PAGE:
Articles Posted in Civil Procedure

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The Supreme Court dismissed Convent Corporation’s appeal from an order of the circuit court upholding the City of North Little Rock’s decision to condemn a business property, holding that pursuant to the holdings in Haile v. Ark. Power & Light Co., 907 S.W.2d 122 (Ark. 1995), and Ratzlaff v. Franz Foods of Ark., 500 S.W.2d 379 (Ark. 1995), this appeal must be dismissed. Specifically, the Court held that because Convent Corporation had multiple claims and voluntarily dismissed one without prejudice, Rule 2 of the Arkansas Rule of Appellate Procedure-Civil required that the appeal be dismissed in order to avoid piecemeal appeals. View "Convent Corp. v. City of North Little Rock" on Justia Law

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The Supreme Court vacated the order of the circuit court dismissing with prejudice Appellant’s civil rights case in which he challenged the conditions of his confinement in the Arkansas Department of Correction, holding that the circuit court lacked jurisdiction to enter the order of dismissal with prejudice. Although Appellant’s complaint asserting a civil rights claim was electronically stamped with the date and time, no filing fee was paid. The circuit court dismissed the complaint with prejudice for failure to prosecute. On appeal, Appellant argued that the order of dismissal should be vacated for lack of jurisdiction because he never paid a filing fee, and therefore, the complaint was never filed and no action was commenced. The Supreme Court agreed, holding that because Appellant never paid a filing fee and that fee was not waived, Appellant’s case was never filed, and therefore, the circuit court never acquired jurisdiction. View "Ward v. Hutchinson" on Justia Law

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The circuit court denied Whitney’s motion for reconsideration of an order that set a partial filing fee of $20 with respect to Whitney’s pro se civil complaint in tort against Chancellor. Whitney sought leave to file a brief on appeal that does not conform to the rules of the Supreme Court of Arkansas, which dismissed the appeal. The motion to file a nonconforming brief is moot. The order setting the initial filing fee was entered on October 24, 2017. Whitney did not file his request for reconsideration until March 28, 2018. The circuit court denied the request because it was not timely filed pursuant to Arkansas Rules of Civil Procedure Rule 60(a), which allows a party to file a motion asking the court to modify or vacate a judgment, order, or decree in a civil action to correct errors or mistakes or to prevent the miscarriage of justice within 90 days of the date the judgment, order, or decree was entered, unless the error was a clerical error that may be corrected at any time under Rule 60(b). Whitney did not ask for reconsideration of the October 24, 2017 order until 155 days after the order had been entered. View "Whitney v. Chancellor" on Justia Law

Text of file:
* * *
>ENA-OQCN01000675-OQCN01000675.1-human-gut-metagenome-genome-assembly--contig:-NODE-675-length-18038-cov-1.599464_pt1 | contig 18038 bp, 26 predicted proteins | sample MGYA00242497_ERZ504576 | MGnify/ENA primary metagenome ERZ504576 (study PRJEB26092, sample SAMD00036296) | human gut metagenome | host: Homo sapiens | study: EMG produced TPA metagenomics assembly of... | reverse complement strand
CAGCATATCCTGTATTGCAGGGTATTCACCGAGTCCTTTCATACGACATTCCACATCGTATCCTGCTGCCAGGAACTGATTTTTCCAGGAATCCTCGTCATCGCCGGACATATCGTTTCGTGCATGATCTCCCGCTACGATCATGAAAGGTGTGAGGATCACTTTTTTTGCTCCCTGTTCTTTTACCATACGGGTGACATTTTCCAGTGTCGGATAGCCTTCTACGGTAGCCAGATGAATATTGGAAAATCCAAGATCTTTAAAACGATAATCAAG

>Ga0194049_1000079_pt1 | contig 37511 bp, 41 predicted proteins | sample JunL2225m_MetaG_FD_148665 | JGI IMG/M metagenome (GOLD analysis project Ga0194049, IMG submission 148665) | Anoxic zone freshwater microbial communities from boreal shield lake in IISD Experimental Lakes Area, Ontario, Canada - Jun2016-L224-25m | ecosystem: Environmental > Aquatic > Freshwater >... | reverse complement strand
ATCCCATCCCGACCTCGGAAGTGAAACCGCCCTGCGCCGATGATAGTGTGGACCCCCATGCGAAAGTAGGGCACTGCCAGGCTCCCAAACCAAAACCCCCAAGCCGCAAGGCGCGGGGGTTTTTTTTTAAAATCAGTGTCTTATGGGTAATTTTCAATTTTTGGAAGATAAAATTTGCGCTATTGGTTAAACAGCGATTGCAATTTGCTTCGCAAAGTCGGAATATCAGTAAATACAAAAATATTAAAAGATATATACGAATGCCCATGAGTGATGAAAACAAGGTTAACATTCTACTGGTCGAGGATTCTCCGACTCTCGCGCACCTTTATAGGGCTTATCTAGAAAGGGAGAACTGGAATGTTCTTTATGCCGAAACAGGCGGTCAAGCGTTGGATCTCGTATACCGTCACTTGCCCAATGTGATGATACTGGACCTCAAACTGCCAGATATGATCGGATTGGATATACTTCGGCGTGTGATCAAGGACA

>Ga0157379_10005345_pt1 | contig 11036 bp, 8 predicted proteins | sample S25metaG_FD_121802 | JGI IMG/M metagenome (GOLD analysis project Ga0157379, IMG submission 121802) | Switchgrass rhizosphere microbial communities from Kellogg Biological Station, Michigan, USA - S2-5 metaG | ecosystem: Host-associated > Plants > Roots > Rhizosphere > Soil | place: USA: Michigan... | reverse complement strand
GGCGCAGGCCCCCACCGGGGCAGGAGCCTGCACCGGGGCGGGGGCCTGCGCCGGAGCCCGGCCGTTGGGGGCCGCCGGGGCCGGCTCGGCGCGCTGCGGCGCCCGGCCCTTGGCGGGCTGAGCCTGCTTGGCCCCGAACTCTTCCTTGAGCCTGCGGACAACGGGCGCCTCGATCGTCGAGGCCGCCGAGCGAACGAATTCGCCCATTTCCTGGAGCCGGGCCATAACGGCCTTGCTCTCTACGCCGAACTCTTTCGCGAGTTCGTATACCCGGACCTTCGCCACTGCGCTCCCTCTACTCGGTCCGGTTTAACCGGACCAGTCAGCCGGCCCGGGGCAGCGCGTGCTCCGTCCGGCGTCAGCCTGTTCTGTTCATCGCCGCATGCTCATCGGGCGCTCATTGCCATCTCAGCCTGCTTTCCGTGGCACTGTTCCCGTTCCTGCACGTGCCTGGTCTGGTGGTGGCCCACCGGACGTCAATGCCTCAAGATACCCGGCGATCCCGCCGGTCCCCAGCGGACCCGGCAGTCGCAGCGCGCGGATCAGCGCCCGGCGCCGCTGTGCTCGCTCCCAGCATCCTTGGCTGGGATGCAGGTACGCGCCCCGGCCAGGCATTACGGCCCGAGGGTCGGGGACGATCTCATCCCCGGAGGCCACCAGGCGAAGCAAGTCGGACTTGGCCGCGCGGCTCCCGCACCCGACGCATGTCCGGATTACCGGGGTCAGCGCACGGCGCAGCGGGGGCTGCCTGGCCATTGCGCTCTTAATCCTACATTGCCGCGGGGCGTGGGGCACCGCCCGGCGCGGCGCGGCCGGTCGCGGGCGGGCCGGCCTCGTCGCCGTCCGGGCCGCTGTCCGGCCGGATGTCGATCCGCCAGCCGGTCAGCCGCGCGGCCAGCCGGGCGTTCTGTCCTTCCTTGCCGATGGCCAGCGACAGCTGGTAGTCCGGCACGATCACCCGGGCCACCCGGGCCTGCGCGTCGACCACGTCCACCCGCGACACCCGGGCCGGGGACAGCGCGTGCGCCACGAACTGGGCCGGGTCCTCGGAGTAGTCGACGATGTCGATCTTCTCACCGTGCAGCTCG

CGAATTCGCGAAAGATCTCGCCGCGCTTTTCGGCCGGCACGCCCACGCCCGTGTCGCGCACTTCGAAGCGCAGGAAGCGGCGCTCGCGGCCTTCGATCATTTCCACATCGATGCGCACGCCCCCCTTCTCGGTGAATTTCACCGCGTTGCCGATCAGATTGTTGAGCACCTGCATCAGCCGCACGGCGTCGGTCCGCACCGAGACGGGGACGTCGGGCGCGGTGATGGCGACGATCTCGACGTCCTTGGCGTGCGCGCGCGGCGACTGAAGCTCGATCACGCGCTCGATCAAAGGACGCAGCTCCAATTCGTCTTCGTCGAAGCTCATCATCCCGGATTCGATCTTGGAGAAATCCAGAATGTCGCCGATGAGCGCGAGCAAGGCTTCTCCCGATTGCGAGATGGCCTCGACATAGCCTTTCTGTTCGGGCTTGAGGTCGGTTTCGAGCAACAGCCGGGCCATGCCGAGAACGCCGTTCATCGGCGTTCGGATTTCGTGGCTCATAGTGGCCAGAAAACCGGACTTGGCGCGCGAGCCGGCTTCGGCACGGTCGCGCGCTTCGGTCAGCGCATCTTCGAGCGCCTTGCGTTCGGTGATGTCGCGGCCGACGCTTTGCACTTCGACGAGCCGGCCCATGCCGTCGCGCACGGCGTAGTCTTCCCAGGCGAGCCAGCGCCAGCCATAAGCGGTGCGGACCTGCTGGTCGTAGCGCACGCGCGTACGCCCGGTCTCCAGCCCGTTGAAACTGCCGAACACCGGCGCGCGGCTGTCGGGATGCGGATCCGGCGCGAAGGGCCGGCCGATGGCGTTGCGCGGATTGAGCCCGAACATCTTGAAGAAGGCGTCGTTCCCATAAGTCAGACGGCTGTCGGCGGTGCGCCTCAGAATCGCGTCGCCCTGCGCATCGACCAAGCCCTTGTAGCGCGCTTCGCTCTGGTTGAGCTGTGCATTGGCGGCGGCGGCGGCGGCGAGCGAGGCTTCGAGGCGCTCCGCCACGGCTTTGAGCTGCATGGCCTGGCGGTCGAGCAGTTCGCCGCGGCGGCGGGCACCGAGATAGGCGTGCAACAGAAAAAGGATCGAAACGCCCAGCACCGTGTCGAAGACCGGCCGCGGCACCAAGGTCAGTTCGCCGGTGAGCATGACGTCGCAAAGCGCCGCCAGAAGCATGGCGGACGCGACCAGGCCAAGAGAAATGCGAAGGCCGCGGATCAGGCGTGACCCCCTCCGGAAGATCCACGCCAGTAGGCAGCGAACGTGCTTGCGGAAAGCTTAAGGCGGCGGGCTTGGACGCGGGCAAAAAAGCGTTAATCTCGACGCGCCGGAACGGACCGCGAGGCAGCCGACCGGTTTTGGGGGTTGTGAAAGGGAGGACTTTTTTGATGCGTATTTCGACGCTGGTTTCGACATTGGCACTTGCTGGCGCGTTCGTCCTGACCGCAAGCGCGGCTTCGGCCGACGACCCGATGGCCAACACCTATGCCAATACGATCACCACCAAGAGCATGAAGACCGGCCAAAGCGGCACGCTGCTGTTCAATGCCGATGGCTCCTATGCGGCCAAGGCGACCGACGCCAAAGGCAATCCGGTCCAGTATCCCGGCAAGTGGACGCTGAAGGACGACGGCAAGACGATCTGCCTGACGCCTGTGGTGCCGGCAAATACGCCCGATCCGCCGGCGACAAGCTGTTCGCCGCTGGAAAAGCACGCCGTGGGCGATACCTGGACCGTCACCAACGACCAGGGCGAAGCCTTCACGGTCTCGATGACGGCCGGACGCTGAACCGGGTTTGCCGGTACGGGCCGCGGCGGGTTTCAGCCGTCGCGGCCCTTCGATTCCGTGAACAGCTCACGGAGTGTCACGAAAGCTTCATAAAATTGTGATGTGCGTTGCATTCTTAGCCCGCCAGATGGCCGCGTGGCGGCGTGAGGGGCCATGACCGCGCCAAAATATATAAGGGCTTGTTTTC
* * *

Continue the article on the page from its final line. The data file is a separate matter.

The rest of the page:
Posted in: Civil Procedure

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The Supreme Court held that because the petition that was the subject of the mandamus action in this case was acted on by Respondent, the mandamus action was moot. Petitioner filed a pro se petition or writ of mandamus arguing that a circuit judge had not acted in a timely manner on his petition to correct illegal sentence. The Attorney General filed an amended response noting that a written order denying the petition to correct an illegal sentence was filed. The Supreme Court then held that the petition was moot. View "Thornton v. Guynn" on Justia Law

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The Supreme Court remanded this matter regarding Appellant’s pro se petition to proceed in forma pauperis in a civil action. After the circuit court originally denied Appellant’s petition to proceed in forma pauperis, the Supreme Court remanded the matter because the circuit court’s order failed to state whether there was a lack of a colorable cause of action in accordance with Ark. R. Civ. P. 72. On remand, the circuit court again denied the petition. On appeal, the Supreme Court held that it must remand the matter because it could not be determined whether the petition denied by the circuit court was contained in the record and because the record did not contain the original civil action. View "Kennedy v. Felts" on Justia Law

Posted in: Civil Procedure